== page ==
Timing is everything.

Be safe out there.

Alan 1.0
2 years ago

How are those cats working out with the bikejoring? 🙂

Alan 1.0
2 years ago

Lucky kitties! When it’s time for their vet visits, check the discussion under this article: https://bikeportland.org/2014/04/30/oregon-humane-society-worries-about-safety-of-biking-adopted-pets-home-105311 . I’ve taken my cats in by bike several times now, and they do fine. I use hard-side carriers bungied securely to front and rear racks, or put the carriers in a trailer. It’s a short ride – 10 minutes – but they don’t seem at all freaked out by it, certainly no more than in a car.

BTW, an inexpensive rear rack (garage sale?) can often be used in as a front rack, and also used for panniers as BikeRound suggested.

Matt
Matt
2 years ago

Wait, what factory closed? And were there any layoffs?

MonicainPDX
MonicainPDX
2 years ago

When I went car-free, I remember calculating about $2.5k to get set up with bike, trailer, all the gear including nice winter/rain gear, etc. But then the savings were immense (and I’m still using the same bicycle and a lot of the gear 11+ years later).

9watts
2 years ago
Reply to  MonicainPDX

Good for you for holding onto and using that gear all these years. My experience—-as a cheapskate—-is that you can get a bike and trailer and gear for a fraction of that cost. Bike $50, trailer $50, lock, lights another $50 or a bit more. Used on Craigslist is the way to go if you are on a budget or don’t care to send money to China or Amazon,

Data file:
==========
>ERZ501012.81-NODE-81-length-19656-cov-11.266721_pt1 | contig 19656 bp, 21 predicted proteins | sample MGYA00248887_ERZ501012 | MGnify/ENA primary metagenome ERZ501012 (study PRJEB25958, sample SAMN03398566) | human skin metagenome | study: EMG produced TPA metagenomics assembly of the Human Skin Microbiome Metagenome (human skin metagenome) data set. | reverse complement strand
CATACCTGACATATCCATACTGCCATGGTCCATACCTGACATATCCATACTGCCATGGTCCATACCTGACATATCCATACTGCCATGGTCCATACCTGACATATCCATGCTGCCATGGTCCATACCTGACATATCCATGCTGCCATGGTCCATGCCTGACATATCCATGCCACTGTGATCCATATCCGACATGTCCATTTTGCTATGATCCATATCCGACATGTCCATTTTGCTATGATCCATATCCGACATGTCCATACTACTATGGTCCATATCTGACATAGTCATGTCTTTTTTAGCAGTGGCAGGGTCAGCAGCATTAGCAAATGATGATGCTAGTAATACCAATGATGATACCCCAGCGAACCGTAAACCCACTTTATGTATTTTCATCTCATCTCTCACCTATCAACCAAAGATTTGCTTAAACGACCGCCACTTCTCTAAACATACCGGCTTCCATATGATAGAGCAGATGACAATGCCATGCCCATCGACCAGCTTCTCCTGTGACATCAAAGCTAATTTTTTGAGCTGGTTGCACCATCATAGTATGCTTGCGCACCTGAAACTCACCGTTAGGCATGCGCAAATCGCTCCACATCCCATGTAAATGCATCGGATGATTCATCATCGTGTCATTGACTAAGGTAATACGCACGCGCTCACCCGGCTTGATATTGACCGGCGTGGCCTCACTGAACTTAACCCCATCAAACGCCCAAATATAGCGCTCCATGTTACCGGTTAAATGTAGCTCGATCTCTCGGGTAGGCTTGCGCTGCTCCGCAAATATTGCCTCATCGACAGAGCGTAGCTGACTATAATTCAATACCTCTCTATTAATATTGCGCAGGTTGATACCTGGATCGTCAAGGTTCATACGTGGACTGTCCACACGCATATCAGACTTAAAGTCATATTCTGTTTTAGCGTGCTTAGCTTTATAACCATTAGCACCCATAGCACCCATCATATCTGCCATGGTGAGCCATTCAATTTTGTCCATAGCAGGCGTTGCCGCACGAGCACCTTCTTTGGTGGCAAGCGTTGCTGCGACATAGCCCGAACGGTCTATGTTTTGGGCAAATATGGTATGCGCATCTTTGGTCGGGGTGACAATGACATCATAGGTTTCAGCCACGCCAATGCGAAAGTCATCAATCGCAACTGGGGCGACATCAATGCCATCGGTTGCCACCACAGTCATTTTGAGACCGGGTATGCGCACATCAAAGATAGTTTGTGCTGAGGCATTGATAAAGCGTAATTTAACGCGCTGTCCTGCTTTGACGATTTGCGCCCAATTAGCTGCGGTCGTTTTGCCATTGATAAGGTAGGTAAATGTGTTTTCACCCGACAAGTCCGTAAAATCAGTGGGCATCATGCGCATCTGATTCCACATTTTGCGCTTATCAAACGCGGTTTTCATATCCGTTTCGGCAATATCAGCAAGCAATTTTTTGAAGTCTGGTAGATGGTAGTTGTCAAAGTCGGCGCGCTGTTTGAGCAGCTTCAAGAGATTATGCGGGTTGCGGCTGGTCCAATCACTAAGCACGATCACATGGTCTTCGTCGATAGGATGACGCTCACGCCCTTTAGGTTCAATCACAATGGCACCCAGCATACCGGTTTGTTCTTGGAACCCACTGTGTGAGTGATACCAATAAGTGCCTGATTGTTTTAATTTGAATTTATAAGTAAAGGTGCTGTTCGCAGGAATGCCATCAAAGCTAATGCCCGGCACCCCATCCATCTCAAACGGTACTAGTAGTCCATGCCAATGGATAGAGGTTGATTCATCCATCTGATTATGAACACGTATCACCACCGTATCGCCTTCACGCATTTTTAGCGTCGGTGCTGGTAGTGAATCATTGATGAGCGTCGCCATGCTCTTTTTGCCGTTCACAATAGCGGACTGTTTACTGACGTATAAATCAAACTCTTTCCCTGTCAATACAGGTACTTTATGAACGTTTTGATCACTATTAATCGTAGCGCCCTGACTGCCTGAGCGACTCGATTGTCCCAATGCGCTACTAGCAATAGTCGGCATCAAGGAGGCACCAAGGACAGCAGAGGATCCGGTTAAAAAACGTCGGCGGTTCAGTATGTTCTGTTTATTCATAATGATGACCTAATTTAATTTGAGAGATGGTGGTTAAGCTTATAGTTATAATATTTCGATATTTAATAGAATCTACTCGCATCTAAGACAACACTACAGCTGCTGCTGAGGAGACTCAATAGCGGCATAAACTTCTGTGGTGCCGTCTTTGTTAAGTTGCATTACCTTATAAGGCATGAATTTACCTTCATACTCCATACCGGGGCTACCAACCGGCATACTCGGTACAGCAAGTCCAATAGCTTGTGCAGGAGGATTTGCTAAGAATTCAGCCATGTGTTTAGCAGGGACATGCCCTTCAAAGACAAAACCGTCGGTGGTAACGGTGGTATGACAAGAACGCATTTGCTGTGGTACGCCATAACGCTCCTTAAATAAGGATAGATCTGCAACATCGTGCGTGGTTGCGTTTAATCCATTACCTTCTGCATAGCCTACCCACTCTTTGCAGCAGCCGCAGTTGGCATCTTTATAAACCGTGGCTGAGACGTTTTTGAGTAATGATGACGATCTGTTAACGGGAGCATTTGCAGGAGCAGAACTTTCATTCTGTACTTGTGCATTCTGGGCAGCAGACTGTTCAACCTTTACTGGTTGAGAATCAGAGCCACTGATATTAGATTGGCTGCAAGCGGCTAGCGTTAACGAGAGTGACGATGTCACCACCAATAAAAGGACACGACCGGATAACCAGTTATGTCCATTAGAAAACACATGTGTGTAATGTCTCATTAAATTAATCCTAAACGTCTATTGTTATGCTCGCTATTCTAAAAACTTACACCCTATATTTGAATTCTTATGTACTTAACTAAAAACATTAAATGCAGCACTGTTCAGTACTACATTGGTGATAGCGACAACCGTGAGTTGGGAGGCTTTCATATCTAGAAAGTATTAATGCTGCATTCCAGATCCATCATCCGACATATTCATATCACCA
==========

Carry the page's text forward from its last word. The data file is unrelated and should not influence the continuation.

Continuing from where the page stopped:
Ryan
Ryan
2 years ago

I love my balaclavas! I have 4 thinner ones, and one thick one. Typically only use the thick one when it’s below freezing and I’m only biking to the bus stop, I sweat too much to be able to use it for more than a couple miles of riding. The thinner ones are great; they don’t keep the heat in as much as they keep the worst of the chill out. They’ve definitely helped me be able to commute through the winter months more often.

Something I just picked up this year that I had underestimated the importance of: a cycling cap! Makes it so you don’t have to squint through the drops while riding in the rain 🙂

Ryan
Ryan
2 years ago

Something like this:
https://www.biketiresdirect.com/product/castelli-womens-tr-cap?sg=503